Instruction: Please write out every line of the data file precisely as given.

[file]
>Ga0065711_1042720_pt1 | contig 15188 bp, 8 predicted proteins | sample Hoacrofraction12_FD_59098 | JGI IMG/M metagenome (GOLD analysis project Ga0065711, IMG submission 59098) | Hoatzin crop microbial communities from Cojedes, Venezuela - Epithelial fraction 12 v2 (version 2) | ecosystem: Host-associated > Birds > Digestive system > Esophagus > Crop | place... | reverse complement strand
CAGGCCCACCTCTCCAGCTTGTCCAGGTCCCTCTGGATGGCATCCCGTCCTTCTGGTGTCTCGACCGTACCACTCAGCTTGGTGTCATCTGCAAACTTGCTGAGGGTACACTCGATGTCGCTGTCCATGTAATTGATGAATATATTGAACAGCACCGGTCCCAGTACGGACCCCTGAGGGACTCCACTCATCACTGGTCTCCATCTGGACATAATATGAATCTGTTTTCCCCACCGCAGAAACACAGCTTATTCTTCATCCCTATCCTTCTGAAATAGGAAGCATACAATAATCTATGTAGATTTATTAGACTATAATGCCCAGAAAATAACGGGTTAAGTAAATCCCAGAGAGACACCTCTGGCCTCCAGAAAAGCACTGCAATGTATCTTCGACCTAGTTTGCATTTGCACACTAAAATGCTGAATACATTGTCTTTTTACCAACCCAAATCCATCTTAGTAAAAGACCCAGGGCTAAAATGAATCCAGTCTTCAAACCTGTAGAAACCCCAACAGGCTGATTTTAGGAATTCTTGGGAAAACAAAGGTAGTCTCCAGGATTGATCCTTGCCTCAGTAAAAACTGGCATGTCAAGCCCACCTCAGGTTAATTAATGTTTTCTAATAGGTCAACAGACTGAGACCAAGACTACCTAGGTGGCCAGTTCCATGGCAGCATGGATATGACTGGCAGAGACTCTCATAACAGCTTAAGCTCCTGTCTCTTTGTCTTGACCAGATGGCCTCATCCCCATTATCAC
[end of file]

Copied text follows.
>Ga0065711_1042720_pt1 | contig 15188 bp, 8 predicted proteins | sample Hoacrofraction12_FD_59098 | JGI IMG/M metagenome (GOLD analysis project Ga0065711, IMG submission 59098) | Hoatzin crop microbial communities from Cojedes, Venezuela - Epithelial fraction 12 v2 (version 2) | ecosystem: Host-associated > Birds > Digestive system > Esophagus > Crop | place... | reverse complement strand
CAGGCCCACCTCTCCAGCTTGTCCAGGTCCCTCTGGATGGCATCCCGTCCTTCTGGTGTCTCGACCGTACCACTCAGCTTGGTGTCATCTGCAAACTTGCTGAGGGTACACTCGATGTCGCTGTCCATGTAATTGATGAATATATTGAACAGCACCGGTCCCAGTACGGACCCCTGAGGGACTCCACTCATCACTGGTCTCCATCTGGACATAATATGAATCTGTTTTCCCCACCGCAGAAACACAGCTTATTCTTCATCCCTATCCTTCTGAAATAGGAAGCATACAATAATCTATGTAGATTTATTAGACTATAATGCCCAGAAAATAACGGGTTAAGTAAATCCCAGAGAGACACCTCTGGCCTCCAGAAAAGCACTGCAATGTATCTTCGACCTAGTTTGCATTTGCACACTAAAATGCTGAATACATTGTCTTTTTACCAACCCAAATCCATCTTAGTAAAAGACCCAGGGCTAAAATGAATCCAGTCTTCAAACCTGTAGAAACCCCAACAGGCTGATTTTAGGAATTCTTGGGAAAACAAAGGTAGTCTCCAGGATTGATCCTTGCCTCAGTAAAAACTGGCATGTCAAGCCCACCTCAGGTTAATTAATGTTTTCTAATAGGTCAACAGACTGAGACCAAGACTACCTAGGTGGCCAGTTCCATGGCAGCATGGATATGACTGGCAGAGACTCTCATAACAGCTTAAGCTCCTGTCTCTTTGTCTTGACCAGATGGCCTCATCCCCATTATCAC